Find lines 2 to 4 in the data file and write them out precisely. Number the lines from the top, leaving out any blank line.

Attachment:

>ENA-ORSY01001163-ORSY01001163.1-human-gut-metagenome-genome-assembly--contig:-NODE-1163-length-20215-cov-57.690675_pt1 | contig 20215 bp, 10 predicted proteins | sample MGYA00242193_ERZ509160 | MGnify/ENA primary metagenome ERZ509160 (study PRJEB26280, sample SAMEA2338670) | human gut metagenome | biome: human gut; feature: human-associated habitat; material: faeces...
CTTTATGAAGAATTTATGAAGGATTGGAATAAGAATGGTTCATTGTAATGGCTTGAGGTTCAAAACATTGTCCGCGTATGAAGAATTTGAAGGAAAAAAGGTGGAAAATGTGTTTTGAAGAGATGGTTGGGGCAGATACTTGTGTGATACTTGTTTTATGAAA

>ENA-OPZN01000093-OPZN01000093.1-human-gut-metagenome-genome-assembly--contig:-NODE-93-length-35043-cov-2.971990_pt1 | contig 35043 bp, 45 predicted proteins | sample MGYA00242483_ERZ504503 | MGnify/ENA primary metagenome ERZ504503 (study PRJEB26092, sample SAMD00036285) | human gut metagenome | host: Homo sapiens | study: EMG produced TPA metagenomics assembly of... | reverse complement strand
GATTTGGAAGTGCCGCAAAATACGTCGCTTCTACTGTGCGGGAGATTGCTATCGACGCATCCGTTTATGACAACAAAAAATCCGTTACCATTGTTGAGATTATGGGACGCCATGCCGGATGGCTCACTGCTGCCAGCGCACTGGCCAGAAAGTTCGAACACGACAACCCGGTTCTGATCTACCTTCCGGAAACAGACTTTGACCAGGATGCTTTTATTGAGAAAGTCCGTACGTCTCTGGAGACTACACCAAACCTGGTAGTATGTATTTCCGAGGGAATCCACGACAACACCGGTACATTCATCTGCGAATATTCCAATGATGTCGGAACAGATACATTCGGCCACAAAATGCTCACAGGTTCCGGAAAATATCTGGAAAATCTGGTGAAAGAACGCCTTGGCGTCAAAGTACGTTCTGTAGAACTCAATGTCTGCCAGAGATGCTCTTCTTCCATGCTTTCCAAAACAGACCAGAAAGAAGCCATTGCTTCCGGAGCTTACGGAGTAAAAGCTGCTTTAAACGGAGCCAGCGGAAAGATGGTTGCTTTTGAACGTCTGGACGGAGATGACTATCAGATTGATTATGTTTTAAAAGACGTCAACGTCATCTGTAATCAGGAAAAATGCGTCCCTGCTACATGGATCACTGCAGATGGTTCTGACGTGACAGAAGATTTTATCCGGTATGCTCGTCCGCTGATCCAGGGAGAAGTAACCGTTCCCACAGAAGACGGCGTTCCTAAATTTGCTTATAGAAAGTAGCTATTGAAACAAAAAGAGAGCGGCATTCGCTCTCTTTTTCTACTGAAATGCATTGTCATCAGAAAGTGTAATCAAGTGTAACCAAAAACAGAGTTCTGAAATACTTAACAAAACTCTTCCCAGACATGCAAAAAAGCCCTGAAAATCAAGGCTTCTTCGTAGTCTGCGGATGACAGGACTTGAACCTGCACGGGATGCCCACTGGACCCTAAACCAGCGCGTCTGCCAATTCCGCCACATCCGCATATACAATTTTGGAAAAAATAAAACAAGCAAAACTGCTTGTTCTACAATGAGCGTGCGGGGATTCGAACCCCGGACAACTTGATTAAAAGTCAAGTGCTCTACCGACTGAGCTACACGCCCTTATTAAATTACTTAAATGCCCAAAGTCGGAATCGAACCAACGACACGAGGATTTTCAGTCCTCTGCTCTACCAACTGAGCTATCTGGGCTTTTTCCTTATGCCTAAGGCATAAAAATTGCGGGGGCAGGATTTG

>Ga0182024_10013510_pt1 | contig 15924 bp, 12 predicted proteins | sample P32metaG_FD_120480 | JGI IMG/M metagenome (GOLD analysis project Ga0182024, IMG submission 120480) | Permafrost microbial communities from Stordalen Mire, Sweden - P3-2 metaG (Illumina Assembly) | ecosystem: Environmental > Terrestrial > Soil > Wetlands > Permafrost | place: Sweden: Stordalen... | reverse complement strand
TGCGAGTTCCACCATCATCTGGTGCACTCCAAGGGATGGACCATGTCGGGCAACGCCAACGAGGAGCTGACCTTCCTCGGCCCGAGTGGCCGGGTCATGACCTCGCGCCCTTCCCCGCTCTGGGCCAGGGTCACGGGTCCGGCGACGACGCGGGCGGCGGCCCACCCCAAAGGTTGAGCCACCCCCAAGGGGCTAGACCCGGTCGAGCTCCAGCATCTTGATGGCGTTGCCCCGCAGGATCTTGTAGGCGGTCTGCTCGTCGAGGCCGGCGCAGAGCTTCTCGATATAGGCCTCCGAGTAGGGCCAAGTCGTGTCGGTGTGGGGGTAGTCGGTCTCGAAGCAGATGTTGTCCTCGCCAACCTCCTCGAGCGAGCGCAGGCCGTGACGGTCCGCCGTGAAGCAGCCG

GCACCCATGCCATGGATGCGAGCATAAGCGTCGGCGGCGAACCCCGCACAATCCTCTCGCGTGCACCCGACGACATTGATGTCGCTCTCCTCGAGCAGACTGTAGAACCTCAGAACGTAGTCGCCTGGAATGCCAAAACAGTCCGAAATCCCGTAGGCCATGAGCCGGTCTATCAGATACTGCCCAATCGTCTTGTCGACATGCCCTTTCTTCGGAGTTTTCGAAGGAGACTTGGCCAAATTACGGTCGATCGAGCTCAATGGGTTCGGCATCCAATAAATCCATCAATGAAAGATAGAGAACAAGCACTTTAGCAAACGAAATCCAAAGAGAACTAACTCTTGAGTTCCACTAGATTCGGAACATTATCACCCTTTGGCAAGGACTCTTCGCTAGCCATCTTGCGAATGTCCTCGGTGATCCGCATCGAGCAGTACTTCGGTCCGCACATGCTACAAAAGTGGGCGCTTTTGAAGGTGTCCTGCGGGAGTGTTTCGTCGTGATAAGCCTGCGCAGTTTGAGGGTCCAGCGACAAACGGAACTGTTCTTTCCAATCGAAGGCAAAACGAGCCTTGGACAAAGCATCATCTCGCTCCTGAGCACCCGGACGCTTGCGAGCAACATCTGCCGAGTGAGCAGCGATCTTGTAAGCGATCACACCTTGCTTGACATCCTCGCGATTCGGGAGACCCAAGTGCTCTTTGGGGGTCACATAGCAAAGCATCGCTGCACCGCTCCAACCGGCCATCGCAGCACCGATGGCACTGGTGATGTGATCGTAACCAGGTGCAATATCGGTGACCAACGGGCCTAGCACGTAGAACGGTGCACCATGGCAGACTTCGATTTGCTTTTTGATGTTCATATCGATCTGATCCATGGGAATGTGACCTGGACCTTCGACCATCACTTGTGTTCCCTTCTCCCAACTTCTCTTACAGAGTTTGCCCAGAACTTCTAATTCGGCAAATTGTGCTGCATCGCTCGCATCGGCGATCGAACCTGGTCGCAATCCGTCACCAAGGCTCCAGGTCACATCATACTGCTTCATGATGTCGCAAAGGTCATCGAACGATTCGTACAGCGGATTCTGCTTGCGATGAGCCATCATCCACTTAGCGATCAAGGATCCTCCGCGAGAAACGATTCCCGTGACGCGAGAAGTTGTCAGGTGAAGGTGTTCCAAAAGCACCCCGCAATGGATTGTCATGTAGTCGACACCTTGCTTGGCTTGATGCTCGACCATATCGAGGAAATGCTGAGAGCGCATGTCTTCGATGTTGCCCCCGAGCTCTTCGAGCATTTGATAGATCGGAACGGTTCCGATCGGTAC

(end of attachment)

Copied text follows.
CTTTATGAAGAATTTATGAAGGATTGGAATAAGAATGGTTCATTGTAATGGCTTGAGGTTCAAAACATTGTCCGCGTATGAAGAATTTGAAGGAAAAAAGGTGGAAAATGTGTTTTGAAGAGATGGTTGGGGCAGATACTTGTGTGATACTTGTTTTATGAAA

>ENA-OPZN01000093-OPZN01000093.1-human-gut-metagenome-genome-assembly--contig:-NODE-93-length-35043-cov-2.971990_pt1 | contig 35043 bp, 45 predicted proteins | sample MGYA00242483_ERZ504503 | MGnify/ENA primary metagenome ERZ504503 (study PRJEB26092, sample SAMD00036285) | human gut metagenome | host: Homo sapiens | study: EMG produced TPA metagenomics assembly of... | reverse complement strand
GATTTGGAAGTGCCGCAAAATACGTCGCTTCTACTGTGCGGGAGATTGCTATCGACGCATCCGTTTATGACAACAAAAAATCCGTTACCATTGTTGAGATTATGGGACGCCATGCCGGATGGCTCACTGCTGCCAGCGCACTGGCCAGAAAGTTCGAACACGACAACCCGGTTCTGATCTACCTTCCGGAAACAGACTTTGACCAGGATGCTTTTATTGAGAAAGTCCGTACGTCTCTGGAGACTACACCAAACCTGGTAGTATGTATTTCCGAGGGAATCCACGACAACACCGGTACATTCATCTGCGAATATTCCAATGATGTCGGAACAGATACATTCGGCCACAAAATGCTCACAGGTTCCGGAAAATATCTGGAAAATCTGGTGAAAGAACGCCTTGGCGTCAAAGTACGTTCTGTAGAACTCAATGTCTGCCAGAGATGCTCTTCTTCCATGCTTTCCAAAACAGACCAGAAAGAAGCCATTGCTTCCGGAGCTTACGGAGTAAAAGCTGCTTTAAACGGAGCCAGCGGAAAGATGGTTGCTTTTGAACGTCTGGACGGAGATGACTATCAGATTGATTATGTTTTAAAAGACGTCAACGTCATCTGTAATCAGGAAAAATGCGTCCCTGCTACATGGATCACTGCAGATGGTTCTGACGTGACAGAAGATTTTATCCGGTATGCTCGTCCGCTGATCCAGGGAGAAGTAACCGTTCCCACAGAAGACGGCGTTCCTAAATTTGCTTATAGAAAGTAGCTATTGAAACAAAAAGAGAGCGGCATTCGCTCTCTTTTTCTACTGAAATGCATTGTCATCAGAAAGTGTAATCAAGTGTAACCAAAAACAGAGTTCTGAAATACTTAACAAAACTCTTCCCAGACATGCAAAAAAGCCCTGAAAATCAAGGCTTCTTCGTAGTCTGCGGATGACAGGACTTGAACCTGCACGGGATGCCCACTGGACCCTAAACCAGCGCGTCTGCCAATTCCGCCACATCCGCATATACAATTTTGGAAAAAATAAAACAAGCAAAACTGCTTGTTCTACAATGAGCGTGCGGGGATTCGAACCCCGGACAACTTGATTAAAAGTCAAGTGCTCTACCGACTGAGCTACACGCCCTTATTAAATTACTTAAATGCCCAAAGTCGGAATCGAACCAACGACACGAGGATTTTCAGTCCTCTGCTCTACCAACTGAGCTATCTGGGCTTTTTCCTTATGCCTAAGGCATAAAAATTGCGGGGGCAGGATTTG